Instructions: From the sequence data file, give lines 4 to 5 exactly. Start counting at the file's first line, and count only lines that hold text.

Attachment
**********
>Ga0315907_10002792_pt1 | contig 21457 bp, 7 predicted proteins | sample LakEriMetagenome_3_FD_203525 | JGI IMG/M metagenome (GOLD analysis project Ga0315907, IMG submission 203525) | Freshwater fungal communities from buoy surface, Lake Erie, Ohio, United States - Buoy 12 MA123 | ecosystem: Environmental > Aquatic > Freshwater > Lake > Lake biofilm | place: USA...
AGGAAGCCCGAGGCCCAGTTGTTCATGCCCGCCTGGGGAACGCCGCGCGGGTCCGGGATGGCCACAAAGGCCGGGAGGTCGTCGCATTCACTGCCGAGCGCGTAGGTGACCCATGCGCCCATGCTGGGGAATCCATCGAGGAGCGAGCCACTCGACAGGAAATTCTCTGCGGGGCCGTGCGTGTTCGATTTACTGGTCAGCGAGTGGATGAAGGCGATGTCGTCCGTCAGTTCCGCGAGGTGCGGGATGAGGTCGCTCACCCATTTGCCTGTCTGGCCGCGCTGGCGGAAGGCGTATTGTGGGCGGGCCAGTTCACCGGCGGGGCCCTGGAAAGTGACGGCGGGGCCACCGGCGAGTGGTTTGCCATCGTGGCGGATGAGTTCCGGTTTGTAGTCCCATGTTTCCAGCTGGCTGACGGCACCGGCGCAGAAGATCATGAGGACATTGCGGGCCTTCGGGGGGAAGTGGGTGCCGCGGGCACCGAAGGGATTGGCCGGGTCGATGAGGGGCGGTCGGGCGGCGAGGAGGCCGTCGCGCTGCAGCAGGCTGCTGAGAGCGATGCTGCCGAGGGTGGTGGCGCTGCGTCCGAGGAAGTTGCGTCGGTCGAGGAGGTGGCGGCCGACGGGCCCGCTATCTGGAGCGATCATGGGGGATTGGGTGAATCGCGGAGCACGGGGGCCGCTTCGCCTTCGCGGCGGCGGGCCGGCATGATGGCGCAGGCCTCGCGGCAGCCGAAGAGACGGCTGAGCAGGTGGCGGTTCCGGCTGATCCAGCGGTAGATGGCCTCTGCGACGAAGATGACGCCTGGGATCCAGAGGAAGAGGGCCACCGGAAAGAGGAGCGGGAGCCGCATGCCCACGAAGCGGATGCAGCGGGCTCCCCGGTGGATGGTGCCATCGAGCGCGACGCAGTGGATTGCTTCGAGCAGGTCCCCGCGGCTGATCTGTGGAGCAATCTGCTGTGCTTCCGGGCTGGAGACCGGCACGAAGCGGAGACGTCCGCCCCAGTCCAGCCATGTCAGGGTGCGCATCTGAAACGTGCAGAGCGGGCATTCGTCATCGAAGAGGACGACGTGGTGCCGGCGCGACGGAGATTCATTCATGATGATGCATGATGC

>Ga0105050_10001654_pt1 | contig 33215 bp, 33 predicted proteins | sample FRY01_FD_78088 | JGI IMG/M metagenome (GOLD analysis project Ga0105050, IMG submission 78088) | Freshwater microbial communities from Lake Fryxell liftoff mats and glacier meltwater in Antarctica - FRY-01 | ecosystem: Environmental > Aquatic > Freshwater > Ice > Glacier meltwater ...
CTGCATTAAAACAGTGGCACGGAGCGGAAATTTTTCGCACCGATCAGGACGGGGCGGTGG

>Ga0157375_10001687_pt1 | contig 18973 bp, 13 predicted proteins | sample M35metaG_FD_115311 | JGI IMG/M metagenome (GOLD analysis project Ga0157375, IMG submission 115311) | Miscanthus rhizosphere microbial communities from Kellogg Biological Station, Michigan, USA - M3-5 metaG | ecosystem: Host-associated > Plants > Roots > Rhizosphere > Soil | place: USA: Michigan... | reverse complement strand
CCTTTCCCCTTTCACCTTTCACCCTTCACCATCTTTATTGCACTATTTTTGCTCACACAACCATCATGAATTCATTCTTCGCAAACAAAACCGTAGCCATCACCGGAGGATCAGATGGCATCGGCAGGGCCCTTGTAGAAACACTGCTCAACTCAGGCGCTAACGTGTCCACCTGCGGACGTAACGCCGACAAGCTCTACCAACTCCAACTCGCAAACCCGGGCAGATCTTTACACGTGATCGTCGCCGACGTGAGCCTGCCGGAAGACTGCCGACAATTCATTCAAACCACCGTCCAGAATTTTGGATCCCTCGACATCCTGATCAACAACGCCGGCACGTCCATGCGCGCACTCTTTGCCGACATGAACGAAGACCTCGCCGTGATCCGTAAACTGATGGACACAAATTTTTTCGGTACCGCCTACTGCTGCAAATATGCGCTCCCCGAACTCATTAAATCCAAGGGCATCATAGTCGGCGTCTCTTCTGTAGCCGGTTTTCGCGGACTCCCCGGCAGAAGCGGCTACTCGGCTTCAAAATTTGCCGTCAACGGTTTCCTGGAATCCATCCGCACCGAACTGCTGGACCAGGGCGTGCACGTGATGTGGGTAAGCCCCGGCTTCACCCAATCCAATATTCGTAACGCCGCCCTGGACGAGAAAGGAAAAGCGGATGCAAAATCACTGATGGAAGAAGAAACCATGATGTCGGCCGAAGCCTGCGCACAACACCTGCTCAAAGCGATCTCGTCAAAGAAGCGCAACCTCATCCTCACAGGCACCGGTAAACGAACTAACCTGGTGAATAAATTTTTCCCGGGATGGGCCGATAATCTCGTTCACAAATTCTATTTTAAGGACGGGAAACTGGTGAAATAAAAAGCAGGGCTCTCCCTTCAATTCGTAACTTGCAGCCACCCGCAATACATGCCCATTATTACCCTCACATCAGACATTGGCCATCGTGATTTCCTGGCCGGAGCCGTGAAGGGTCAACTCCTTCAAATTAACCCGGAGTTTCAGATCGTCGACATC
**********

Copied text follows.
CTGCATTAAAACAGTGGCACGGAGCGGAAATTTTTCGCACCGATCAGGACGGGGCGGTGG

>Ga0157375_10001687_pt1 | contig 18973 bp, 13 predicted proteins | sample M35metaG_FD_115311 | JGI IMG/M metagenome (GOLD analysis project Ga0157375, IMG submission 115311) | Miscanthus rhizosphere microbial communities from Kellogg Biological Station, Michigan, USA - M3-5 metaG | ecosystem: Host-associated > Plants > Roots > Rhizosphere > Soil | place: USA: Michigan... | reverse complement strand